Business spending continues to grow, as shown by the chart below. The monthly survey of Purchasing Managers at major corporations shows that, despite a slight slowdown in the last few months, purchasing activity remains well above the benchmark index of 50.
Our grading system of the economy and the housing market is a “bell curve” model, with statistics at an all-time high receiving an “A,” statistics near the long-term average receiving a “C,” and the worst times ever receiving an “F.” In this grading system, it is OK to be a “C” student. Here is our current report card:
Economic Growth: C
Economic growth continues to be “average.” We added 150,000 jobs in August, bringing the 1-year growth to 1.7 million, or 1.3 percent. This is the strongest job growth rate in three and a half years. Despite persistently high oil prices that threaten to dent growth, the manufacturing sector has been reporting stronger numbers and may support the Fed’s view that the economy is growing strongly enough to lift interest rates at a “measured” pace.
Leading Indicators: C
The leading indicators haven’t changed much lately. Whether it is the upcoming election, continued uncertainty regarding gasoline prices and the Middle East, or other issues, the outlook remains very “average.”
Mortgage Rates: A
After dipping to the lowest levels in six months, fixed mortgage rates began to edge higher late in September, while the one-year adjustable-rate mortgages bucked the upward trend, falling slightly.
Consumer Behavior: C+
Consumer confidence dropped slightly in September to 96.8 from 98.2 in August, with business purchasing activity falling and consumers borrowing less on their credit cards.
Existing-Home Market: B+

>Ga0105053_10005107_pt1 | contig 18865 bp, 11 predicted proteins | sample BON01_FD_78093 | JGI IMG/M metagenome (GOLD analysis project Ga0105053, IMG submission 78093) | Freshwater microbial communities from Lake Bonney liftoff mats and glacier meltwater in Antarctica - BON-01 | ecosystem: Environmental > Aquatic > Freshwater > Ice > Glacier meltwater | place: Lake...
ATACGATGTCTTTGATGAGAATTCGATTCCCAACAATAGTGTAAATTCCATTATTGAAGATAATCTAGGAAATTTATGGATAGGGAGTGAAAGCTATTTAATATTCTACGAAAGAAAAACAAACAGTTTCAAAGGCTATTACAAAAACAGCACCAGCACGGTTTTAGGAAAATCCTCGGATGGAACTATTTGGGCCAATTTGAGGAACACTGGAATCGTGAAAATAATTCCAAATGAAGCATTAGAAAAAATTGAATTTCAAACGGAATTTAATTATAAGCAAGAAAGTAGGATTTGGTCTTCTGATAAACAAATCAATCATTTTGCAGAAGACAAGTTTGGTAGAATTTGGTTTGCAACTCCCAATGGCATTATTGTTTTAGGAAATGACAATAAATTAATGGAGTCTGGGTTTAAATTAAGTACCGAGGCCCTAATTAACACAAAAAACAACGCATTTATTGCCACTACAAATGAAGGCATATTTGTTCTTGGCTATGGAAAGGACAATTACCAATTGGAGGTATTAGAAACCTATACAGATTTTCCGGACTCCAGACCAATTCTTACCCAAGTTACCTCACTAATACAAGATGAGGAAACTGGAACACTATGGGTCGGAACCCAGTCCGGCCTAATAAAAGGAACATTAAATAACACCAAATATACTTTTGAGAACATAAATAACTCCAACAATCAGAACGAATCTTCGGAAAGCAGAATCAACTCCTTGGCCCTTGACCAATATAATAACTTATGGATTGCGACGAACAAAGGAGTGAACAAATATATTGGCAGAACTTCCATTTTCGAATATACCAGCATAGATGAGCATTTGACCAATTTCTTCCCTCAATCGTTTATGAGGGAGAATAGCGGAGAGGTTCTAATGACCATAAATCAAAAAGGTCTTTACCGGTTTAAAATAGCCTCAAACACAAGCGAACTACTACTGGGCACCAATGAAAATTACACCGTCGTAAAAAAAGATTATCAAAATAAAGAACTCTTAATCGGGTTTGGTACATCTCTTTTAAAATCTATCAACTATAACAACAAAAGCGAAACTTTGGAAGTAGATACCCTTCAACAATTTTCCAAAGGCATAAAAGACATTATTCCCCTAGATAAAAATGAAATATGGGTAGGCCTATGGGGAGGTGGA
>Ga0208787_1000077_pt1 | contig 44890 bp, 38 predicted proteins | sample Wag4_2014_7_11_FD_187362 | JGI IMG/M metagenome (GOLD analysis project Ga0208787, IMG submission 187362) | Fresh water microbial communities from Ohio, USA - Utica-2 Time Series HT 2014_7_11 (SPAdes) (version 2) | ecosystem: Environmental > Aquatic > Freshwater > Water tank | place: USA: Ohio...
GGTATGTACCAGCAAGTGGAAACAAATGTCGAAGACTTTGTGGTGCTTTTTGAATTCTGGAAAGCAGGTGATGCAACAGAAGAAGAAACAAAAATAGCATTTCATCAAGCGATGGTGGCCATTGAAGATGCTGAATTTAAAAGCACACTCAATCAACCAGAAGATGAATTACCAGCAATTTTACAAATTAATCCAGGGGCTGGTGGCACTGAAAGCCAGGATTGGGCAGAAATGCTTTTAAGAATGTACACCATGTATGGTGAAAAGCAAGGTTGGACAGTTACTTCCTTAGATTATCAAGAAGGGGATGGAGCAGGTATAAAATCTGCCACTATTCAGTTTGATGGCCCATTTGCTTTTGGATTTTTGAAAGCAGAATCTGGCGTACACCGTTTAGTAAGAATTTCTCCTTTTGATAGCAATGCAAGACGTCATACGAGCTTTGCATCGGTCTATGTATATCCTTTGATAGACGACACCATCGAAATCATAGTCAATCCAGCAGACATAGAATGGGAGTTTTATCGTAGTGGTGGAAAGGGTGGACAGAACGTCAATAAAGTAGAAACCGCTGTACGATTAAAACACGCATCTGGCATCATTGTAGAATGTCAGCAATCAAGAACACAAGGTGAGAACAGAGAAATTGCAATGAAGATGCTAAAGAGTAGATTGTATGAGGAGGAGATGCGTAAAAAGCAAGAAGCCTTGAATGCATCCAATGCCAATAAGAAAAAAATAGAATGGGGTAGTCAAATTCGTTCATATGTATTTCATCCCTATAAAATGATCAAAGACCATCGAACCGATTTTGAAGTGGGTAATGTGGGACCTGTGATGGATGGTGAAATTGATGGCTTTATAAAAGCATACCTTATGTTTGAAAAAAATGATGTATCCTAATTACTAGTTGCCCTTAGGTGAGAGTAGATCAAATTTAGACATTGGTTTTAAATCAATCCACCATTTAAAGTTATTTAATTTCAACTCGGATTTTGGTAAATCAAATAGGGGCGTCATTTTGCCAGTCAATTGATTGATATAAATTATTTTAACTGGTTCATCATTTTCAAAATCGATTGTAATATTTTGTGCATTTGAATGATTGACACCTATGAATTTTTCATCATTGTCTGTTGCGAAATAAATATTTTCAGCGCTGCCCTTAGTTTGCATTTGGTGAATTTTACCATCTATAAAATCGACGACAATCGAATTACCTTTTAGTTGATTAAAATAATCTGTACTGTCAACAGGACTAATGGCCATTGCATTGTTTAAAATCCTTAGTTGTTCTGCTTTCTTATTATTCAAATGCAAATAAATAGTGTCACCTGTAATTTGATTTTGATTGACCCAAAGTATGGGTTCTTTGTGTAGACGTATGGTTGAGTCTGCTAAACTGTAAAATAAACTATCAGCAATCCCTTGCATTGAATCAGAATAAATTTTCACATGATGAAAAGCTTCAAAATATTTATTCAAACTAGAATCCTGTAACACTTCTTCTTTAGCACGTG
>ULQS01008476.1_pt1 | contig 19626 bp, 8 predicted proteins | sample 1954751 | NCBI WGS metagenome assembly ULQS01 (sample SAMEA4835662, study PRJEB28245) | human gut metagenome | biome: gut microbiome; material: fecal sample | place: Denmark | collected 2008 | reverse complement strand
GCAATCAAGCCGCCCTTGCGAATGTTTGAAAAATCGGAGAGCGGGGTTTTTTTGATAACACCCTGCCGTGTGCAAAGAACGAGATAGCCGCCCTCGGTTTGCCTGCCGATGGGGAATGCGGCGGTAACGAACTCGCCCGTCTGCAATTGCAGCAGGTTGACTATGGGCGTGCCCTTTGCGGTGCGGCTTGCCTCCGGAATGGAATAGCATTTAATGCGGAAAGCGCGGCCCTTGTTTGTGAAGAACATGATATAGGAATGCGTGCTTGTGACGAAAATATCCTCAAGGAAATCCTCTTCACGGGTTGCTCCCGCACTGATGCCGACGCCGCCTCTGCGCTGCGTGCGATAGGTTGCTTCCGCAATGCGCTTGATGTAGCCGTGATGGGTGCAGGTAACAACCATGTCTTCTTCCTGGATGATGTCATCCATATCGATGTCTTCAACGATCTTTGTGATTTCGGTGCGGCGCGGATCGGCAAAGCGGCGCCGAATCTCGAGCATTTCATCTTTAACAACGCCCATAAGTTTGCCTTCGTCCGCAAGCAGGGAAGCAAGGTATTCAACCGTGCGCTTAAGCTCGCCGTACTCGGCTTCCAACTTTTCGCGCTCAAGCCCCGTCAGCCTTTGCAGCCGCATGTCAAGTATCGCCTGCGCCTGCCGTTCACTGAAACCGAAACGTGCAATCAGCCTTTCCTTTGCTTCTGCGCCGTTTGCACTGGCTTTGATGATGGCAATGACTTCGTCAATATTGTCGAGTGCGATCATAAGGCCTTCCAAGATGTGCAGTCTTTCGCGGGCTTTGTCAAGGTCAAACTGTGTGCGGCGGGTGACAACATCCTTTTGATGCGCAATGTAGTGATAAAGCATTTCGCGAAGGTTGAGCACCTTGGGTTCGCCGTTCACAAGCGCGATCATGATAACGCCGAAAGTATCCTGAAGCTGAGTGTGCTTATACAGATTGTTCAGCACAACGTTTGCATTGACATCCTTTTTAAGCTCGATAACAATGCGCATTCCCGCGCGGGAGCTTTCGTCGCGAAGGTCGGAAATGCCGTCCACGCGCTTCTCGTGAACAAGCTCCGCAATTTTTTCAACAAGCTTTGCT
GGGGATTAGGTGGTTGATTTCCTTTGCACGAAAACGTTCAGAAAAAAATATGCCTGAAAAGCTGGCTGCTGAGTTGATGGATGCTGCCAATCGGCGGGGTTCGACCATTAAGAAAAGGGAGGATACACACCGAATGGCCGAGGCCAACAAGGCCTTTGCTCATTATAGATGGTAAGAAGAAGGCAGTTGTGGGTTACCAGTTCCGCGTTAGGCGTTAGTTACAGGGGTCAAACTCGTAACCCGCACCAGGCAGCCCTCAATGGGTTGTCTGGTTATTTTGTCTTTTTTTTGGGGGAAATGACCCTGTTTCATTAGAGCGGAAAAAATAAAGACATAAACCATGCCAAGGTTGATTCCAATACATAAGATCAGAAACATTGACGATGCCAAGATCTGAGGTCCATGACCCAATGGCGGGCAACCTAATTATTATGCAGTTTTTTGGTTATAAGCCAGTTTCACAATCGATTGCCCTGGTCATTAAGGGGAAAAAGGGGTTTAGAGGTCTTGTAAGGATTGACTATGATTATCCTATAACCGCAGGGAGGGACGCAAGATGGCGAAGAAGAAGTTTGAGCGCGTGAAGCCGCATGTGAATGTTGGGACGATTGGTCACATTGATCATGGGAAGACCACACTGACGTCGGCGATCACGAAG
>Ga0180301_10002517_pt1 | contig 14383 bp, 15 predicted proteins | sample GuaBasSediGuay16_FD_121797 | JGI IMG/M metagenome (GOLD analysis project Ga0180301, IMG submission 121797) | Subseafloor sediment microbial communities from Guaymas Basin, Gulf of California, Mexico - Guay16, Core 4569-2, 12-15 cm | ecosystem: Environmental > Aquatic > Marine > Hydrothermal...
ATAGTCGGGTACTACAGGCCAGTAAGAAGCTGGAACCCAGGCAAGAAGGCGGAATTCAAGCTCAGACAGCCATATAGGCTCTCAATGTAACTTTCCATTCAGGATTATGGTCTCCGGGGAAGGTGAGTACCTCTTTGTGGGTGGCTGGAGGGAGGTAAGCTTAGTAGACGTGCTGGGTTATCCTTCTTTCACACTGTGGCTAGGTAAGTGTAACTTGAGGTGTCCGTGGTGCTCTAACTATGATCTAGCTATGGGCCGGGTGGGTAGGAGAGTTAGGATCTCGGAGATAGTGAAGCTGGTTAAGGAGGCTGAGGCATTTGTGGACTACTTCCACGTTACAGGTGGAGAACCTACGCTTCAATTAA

The existing-home market remains robust amidst daily newspaper reports that the severe scrutiny of Fannie Mae and Freddie Mac will reduce the ability of many households to afford homes. While there may be some house-cleaning at these institutions, and their promises to shore up their balance sheet may inhibit their growth somewhat, we haven’t read anything that would convince us that a future government bailout will be necessary.
New-Home Market: B+
The U.S. Commerce Department said August single-family home sales rose 9.4 percent – the largest one-month gain since December 2000 – to a 1.18-million-unit annual rate. Housing starts were on the rise in each U.S. region, except for the West, where there was a decline of 4.7 percent and building permits fell 5.5 percent. New-home sales surged 12.6 percent in the South, the region with the biggest volume. Sales rose 19.5 percent in the West and 6.1 percent in the Northeast, but slid 8.3 percent in the Midwest.
Pulte caused a stir in the market yesterday with its announcement that it will be dropping prices in Las Vegas after raising them almost 50 percent. Since most stock analysts had no idea Pulte had been so aggressive, I find it amusing that they seemed to ignore the rest of the press release, which was very positive.
Housing Supply: C
While single-family construction remains near an all-time high, the multifamily market remains in the doldrums. We recently attended a national multifamily conference where apartment owners were lamenting falling rents and rising vacancies in most markets around the country. Interestingly, the savior for apartment owners has been the condo conversion market, where owners are either converting condos or selling them at sub-5 percent cap rates to investors.
John Burns is the founder of Real Estate Consulting in Irvine, Calif., which monitors changes in real estate market conditions and provides consulting services, including strategic planning, market research and financial analysis.
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